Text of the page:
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3rd Joint EASD Islet Study Group and Beta-Cell Workshop

The 3rd Joint EASD Islet Study Group and Beta-Cell Workshop gathered experts in islet cell biology - mainly beta cells - ranging from development to function and with a focus on both type 1- and type 2-diabetes.

Top from left: Jonathan Esguerra, Lena Eliasson, Elaine Cowan, Clair Lyons, Amaya Lopez and Hindrik Mulder. In the front: Alexander Hamilton and Malin Fex.
Top from left: Jonathan Esguerra, Lena Eliasson, Elaine Cowan, Clair Lyons, Amaya Lopez and Hindrik Mulder. In the front: Alexander Hamilton and Malin Fex.

This year the EASD islet study group and the bi-annual beta cell workshop were merged gathering current islet cell research in one and the same meeting. Lund University Diabetes Centre was represented by a group of researchers.

Professor Lena Eliasson was a member of the Scientific Committee. She thought there were several very interesting scientific program points.

-    It was clear that technology development is of importance for current islet cells and beta-cell research. Personally I am most interested in beta cell function and found the lecture by Sebastian Barg on exocytosis in beta and alpha cells from human non-diabetic and T2D donors very interesting. Also, Patrick MacDonald's presentation - using patch clamp on individual cells to measure exocytosis and ion channel and then perform RNA sequecing of the same cells - was very interesting.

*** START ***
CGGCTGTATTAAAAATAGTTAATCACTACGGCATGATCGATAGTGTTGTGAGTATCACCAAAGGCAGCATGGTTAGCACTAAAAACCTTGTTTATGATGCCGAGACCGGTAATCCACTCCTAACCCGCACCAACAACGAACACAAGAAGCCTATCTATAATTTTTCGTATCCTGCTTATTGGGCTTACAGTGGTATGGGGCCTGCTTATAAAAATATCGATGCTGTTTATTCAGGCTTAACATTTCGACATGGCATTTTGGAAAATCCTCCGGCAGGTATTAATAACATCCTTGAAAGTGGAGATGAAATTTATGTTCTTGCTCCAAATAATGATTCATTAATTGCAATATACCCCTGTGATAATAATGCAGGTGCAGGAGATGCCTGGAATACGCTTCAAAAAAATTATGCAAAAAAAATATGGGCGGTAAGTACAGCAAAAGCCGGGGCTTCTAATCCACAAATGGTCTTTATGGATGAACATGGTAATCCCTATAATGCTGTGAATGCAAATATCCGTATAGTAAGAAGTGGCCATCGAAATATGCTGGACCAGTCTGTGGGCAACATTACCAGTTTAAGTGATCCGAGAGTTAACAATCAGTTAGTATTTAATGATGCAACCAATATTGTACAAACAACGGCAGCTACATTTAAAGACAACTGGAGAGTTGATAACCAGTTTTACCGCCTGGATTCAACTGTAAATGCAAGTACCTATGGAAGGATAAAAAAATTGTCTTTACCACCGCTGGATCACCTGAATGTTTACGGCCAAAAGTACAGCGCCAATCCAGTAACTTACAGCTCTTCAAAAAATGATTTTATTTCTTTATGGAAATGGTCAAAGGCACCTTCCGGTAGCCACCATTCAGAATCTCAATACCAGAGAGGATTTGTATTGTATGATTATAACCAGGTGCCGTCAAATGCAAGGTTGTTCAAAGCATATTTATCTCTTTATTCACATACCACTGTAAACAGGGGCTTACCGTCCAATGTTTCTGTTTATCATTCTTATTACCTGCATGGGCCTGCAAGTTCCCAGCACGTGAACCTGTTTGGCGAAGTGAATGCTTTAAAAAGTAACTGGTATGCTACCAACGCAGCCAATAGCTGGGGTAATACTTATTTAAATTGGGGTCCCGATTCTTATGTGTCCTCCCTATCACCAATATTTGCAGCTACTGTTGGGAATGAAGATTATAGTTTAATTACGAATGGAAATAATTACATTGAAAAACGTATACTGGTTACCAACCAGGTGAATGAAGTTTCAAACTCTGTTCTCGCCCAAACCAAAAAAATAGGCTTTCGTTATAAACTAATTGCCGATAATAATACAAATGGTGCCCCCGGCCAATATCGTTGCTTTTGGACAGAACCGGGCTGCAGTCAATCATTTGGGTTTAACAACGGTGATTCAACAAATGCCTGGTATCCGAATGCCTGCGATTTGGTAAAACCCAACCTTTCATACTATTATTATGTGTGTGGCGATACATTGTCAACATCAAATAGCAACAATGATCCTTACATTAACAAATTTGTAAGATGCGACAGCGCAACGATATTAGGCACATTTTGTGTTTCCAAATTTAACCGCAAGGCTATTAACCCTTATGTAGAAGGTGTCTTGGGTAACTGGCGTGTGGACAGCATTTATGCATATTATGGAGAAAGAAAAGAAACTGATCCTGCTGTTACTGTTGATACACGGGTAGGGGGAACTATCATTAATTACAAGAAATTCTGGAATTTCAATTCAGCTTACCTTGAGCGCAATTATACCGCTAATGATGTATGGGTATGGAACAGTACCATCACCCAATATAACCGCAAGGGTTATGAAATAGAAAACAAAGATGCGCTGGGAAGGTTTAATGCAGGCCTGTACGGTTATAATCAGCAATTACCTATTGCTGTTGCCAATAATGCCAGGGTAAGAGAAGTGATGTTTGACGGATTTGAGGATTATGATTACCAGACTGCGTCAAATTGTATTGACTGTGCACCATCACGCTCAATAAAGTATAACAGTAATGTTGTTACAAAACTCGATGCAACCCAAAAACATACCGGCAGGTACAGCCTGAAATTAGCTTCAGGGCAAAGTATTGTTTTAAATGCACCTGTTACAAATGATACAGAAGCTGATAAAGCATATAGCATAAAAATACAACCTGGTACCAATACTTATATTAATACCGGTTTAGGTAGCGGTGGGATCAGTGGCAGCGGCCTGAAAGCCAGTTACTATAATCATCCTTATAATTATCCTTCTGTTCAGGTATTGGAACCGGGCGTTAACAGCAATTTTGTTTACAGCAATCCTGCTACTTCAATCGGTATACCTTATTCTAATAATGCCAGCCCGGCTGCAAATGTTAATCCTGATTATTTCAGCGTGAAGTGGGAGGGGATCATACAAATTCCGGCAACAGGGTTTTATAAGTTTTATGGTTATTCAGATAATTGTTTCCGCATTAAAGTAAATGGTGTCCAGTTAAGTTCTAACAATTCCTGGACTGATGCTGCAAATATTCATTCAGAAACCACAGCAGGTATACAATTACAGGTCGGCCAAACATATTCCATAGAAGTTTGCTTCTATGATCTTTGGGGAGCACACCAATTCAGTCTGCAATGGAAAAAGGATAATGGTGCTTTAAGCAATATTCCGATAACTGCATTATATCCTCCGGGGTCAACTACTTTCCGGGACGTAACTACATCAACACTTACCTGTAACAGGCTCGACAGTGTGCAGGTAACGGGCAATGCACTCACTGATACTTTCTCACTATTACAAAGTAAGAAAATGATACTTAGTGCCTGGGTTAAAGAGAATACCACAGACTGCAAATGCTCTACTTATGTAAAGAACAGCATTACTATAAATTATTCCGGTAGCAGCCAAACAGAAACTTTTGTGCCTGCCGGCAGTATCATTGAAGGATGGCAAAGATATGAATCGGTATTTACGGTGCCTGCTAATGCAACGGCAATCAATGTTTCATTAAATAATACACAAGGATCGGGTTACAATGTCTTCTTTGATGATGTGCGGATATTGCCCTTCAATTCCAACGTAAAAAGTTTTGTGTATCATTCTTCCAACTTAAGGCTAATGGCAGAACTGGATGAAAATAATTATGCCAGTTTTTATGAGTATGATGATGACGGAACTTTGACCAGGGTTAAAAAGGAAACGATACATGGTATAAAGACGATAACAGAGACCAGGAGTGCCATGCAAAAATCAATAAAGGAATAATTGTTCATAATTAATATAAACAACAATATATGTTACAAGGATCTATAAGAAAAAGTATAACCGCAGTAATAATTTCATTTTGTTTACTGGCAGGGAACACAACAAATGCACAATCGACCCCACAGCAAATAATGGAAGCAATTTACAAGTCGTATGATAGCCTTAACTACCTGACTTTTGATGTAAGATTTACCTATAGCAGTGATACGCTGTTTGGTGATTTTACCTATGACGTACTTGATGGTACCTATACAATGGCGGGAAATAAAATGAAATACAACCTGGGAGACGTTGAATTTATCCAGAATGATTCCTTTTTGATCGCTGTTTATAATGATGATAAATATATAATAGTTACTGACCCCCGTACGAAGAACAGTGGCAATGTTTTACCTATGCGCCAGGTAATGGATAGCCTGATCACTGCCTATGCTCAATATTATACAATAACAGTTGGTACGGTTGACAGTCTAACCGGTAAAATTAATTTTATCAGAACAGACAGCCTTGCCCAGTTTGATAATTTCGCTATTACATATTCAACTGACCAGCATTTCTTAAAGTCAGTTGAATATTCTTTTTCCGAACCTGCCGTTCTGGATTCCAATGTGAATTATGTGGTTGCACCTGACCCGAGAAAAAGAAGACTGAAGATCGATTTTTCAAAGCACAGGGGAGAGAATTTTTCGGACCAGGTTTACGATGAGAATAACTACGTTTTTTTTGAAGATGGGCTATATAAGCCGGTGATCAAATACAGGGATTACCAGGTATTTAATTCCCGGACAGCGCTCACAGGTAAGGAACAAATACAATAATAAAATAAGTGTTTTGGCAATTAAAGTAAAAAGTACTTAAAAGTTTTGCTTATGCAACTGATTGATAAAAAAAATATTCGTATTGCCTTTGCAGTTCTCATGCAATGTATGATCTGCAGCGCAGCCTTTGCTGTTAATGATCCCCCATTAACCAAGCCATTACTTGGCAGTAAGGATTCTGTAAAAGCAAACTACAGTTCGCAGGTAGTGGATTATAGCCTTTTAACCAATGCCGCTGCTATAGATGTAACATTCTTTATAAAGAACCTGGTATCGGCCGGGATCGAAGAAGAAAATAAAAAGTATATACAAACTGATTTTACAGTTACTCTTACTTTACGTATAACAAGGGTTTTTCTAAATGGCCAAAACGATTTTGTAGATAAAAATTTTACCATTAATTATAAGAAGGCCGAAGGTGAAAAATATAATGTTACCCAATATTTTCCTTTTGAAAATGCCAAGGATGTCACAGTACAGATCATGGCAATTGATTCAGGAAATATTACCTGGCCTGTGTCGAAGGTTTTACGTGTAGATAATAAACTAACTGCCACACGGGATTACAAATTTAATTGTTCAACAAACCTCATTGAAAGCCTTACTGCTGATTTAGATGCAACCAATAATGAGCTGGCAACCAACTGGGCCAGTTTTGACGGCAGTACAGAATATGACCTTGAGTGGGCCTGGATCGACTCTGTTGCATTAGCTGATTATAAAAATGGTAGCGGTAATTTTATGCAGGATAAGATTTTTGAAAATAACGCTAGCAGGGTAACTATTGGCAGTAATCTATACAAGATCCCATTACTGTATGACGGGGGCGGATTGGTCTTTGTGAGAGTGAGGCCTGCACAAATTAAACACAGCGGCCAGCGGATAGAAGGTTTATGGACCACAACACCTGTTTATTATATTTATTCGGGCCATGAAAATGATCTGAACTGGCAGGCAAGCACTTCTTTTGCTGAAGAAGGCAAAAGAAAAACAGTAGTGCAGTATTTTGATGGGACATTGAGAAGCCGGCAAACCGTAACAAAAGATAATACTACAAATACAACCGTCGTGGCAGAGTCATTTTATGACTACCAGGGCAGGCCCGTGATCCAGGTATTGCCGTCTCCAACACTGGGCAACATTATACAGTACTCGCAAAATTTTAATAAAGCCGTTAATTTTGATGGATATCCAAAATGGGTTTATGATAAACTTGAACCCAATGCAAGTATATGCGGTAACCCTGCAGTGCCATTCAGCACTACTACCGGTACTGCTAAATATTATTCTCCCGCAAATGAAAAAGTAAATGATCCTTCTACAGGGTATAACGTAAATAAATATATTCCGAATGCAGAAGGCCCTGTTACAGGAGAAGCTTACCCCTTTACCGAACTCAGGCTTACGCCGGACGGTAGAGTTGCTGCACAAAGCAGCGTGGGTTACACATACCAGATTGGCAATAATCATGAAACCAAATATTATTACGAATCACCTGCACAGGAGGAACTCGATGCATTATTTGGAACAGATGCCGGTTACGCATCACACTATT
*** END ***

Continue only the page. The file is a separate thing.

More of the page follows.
-    A highlight of another kind was that this was the first ISG-BCW meeting where we had an even balance between women and men as well as junior and senior speakers. The committee had this as a goal and we received very positive feedback. Fun!

Dr Malin Fex attended the meeting as a researcher in the field and because two of her projects were presented as posters by her two postdocs (Elaine Cowan och Claire Lyons).

What was the highlight of the meeting in your opinion?
-    David Hodson’s lecture “Using conditional approaches to understand alpha-, beta- and delta-cell functional subpopulations”. Or Irene Miguel Escalada’s who talked about mutations in enhancer regions causing diabetes, says Malin Fex.

What do you bring home that is important to your work?
Lena Elisasson:
-    The scientific and social network I have and that has been expanded. I have learned about new methods and possibilities to investigate beta cells and their role in developing T2D.
Malin Fex:
-    New contacts and maintenance of some old. New data in poster form, which has not yet been published, fantastic lectures and research at extremely high level. Got some new ideas too, mainly techniques that I will be able to apply in our model systems.


Note: The meeting took place in Oxford 1-3 April 2019.
Link to the webpage

Text: Sara Liedholm

Illustrations from the meeting made by @ATJcagan:

 

The Scientific Committee. Illustration: @ATJcagan
The Scientific Committee. Illustration: @ATJcagan

Tina Rönn, Lund University. Illustration: @ATJcagan
Tina Rönn, Lund University. Illustration: @ATJcagan

Sebastian Barg, Uppsala University. Illustration: @ATJcagan
Sebastian Barg, Uppsala University. Illustration: @ATJcagan

Patrick MacDonald, University of Alberta. lllustation: @ATJcagan
Patrick MacDonald, University of Alberta. lllustation: @ATJcagan

 

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